Which got me to thinking after I had a slew of books out: other would-be writers might benefit from my twenty years of knowledge, failures, and hints (which have birthed thirty-three novels so far). So, for ten years, a St Louis-area police friend and I taught a mystery writing class at the local community college. He also helps me occasionally by answering my general police questions for my own books.  And he’s been a big help! “Like pie crust pastry,” he jokes.  “The wealth of shortening transforms mundane flour and water into something incredibly flaky.”  He refuses to divulge how flaky I was before he came along.

 

Since that first trip I’ve been lured back nearly a dozen times, and lived there for a year during my professional folk singing stint.  But that trip, as I hinted at in the beginning of this monologue, served me well for my own books. I’ve explored the rural beauty, participated in and watched customs, performed in folk music clubs, cooked British food, toured English police stations, wandered around castles and manor houses and villages…

 

At various times I was incredibly lucky to have a book signing at Tutbury Castle in Staffordshire, procure a live BBC radio interview, and get a half-page article in the Derby Telegraph newspaper.

 

Mystery novel writing aside, I combined my love of writing, mysteries, music, and board games by co-inventing a mystery-solving treasure-hunting game, P.I.R.A.T.E.S.

 

I founded the Greater St. Louis Chapter of the international mystery writers/readers organization Sisters in Crime, serving as its first president. 

 

In 2001, I graduated from Webster University with a BA degree in English and departmental honors.  At present, I live in the St. Louis, MO area with my cat, Marlowe, and way too many kilts.

 

Sign up for newsletter: me@johiestand.com    

 

Follow on Amazon: https://rb.gy/0un95g

 

 

Title Dark Deed on a Dark Moor

Author Jo A. Hiestand

Genre British mystery

 

Book Blurb

 

Under usual circumstances, being a beneficiary in a person's will is heart-warming and perceived as an honor. However, this circumstance is not usual, for the bequest is a two-ton granite millstone. And the beneficiary of this gift wants former police detective Michael McLaren to find out who the gift-giver is and why she received it.

 

McLaren reluctantly agrees to delve into the questionable gift and soon becomes enmeshed in the larger mystery of a bride left at the altar and two murders--one old and one contemporary. Both of which send him on a chase for a killer in a rain-soaked night and threaten his very life.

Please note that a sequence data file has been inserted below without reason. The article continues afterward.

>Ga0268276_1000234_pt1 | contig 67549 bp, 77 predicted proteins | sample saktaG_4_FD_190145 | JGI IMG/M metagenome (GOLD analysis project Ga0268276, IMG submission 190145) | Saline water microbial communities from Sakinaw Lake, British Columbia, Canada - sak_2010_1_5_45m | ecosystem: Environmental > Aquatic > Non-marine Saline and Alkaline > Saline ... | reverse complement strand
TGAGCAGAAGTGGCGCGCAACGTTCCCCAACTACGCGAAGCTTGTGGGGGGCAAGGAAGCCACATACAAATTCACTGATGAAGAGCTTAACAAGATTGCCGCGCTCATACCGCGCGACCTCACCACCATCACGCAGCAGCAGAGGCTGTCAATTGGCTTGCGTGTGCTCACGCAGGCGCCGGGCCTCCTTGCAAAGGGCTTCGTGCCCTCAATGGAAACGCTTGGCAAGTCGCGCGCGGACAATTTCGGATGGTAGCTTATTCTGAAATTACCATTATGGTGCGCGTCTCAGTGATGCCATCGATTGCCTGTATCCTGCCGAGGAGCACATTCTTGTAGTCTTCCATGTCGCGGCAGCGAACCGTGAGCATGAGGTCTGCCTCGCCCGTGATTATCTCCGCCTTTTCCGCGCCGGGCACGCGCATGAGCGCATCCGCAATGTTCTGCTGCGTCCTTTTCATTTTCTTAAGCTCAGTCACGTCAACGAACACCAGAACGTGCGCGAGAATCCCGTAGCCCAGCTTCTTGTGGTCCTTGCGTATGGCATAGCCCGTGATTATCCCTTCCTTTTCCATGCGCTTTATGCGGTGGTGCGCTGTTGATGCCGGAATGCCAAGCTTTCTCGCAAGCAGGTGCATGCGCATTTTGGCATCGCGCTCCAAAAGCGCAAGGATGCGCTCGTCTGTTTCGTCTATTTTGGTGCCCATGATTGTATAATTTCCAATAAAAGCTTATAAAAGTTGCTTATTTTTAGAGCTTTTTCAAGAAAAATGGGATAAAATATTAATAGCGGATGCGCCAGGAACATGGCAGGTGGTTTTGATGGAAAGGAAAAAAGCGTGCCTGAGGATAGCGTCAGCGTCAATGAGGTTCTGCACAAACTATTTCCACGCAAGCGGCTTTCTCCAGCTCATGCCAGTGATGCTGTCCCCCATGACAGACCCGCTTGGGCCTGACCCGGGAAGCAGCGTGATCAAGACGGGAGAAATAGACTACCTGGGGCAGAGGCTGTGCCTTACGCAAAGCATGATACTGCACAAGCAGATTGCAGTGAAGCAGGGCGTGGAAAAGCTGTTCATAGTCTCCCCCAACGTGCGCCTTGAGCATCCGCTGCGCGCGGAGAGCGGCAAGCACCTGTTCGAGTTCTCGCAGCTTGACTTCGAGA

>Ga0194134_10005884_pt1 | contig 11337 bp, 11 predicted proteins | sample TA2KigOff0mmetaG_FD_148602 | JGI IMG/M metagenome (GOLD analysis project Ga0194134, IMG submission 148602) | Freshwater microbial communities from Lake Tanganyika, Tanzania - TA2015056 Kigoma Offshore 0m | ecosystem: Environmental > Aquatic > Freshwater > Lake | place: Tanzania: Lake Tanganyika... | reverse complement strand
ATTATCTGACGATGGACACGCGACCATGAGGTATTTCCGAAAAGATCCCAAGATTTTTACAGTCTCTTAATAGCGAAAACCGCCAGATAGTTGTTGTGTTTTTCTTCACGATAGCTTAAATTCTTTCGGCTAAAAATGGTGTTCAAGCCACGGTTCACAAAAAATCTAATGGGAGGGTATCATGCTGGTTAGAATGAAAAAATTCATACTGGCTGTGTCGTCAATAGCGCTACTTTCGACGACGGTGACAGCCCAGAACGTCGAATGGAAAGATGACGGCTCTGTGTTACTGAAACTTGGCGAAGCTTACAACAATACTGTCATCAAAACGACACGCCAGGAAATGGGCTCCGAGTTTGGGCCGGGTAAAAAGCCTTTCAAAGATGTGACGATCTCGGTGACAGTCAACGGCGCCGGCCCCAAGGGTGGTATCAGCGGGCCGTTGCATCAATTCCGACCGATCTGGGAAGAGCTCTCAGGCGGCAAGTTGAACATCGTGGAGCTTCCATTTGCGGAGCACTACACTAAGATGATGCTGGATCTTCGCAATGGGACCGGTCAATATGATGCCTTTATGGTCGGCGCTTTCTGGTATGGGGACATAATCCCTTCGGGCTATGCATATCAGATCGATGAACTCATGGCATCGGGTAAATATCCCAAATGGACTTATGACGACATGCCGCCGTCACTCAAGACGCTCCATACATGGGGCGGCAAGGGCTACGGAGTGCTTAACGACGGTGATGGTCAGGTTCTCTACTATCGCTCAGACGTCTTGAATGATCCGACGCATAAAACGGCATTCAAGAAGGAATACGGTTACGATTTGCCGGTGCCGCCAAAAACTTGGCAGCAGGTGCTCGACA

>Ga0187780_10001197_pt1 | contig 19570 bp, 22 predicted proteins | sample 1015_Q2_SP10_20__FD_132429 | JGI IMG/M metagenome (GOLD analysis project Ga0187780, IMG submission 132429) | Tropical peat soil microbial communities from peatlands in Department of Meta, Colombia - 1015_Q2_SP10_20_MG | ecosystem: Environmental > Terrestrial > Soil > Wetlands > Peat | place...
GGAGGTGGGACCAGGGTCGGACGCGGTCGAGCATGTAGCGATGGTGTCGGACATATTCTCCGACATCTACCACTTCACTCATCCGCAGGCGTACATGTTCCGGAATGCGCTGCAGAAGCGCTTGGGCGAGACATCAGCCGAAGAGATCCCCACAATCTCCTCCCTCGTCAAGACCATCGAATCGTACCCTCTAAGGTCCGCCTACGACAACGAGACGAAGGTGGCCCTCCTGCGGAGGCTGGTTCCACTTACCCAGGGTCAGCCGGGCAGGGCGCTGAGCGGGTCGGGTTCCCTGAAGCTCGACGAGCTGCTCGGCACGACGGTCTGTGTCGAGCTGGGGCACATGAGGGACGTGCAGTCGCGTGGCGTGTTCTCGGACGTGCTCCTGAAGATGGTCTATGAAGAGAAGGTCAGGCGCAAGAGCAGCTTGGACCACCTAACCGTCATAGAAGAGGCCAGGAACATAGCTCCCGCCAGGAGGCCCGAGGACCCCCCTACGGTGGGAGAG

Excerpt

 

“Tell me again how you got this...this...” Michael McLaren, having arrived not five minutes before at his friends’ home, tapped the base of the gritstone slab with the toe of his boot. The action had no effect on the gigantic stone chunk; it didn’t budge from where it slanted against the back wall of the garden. He took a breath, confused and curious about the item and the reason for its sudden appearance, and looked at his friend, as though the answers were etched on his face. “...how you got this...”

 

“Millstone,” Jamie, his best mate, supplied, his gaze on the circular mass. His frown seemed to hint that he wasn’t too happy about it either.

 

“Millstone. Right.” McLaren nodded, the tone of his voice betraying his opinion even if he didn’t vocalize it in a few choice words. He opted for diplomacy over opinion and instead of expressing his judgment, said, “How’d you get this reminiscence of Derbyshire’s bygone days? Granted, it’s a lovely bit of Olde England, but it’s so...large...and bulky to give to someone.”

 

Paula Kydd, Jamie’s wife, ran her fingertips over the top section of the stone's curve. Her green eyes appeared nearly black as she stood in the shade of the birch, a whiff of wind disarraying her dark blonde hair. “It came two days ago. We very nearly weren’t home for delivery.”

 

“But we were. Bloody bad timing.” Jamie looked as though he was swallowing something unpleasant.

 

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Author Biography

 

A month-long trip to England during her college years introduced Jo to the joys of Things British.  Since then, she has been lured back nearly a dozen times, and lived there during her professional folk singing stint.  This intimate knowledge of Britain forms the backbone of the McLaren mystery series.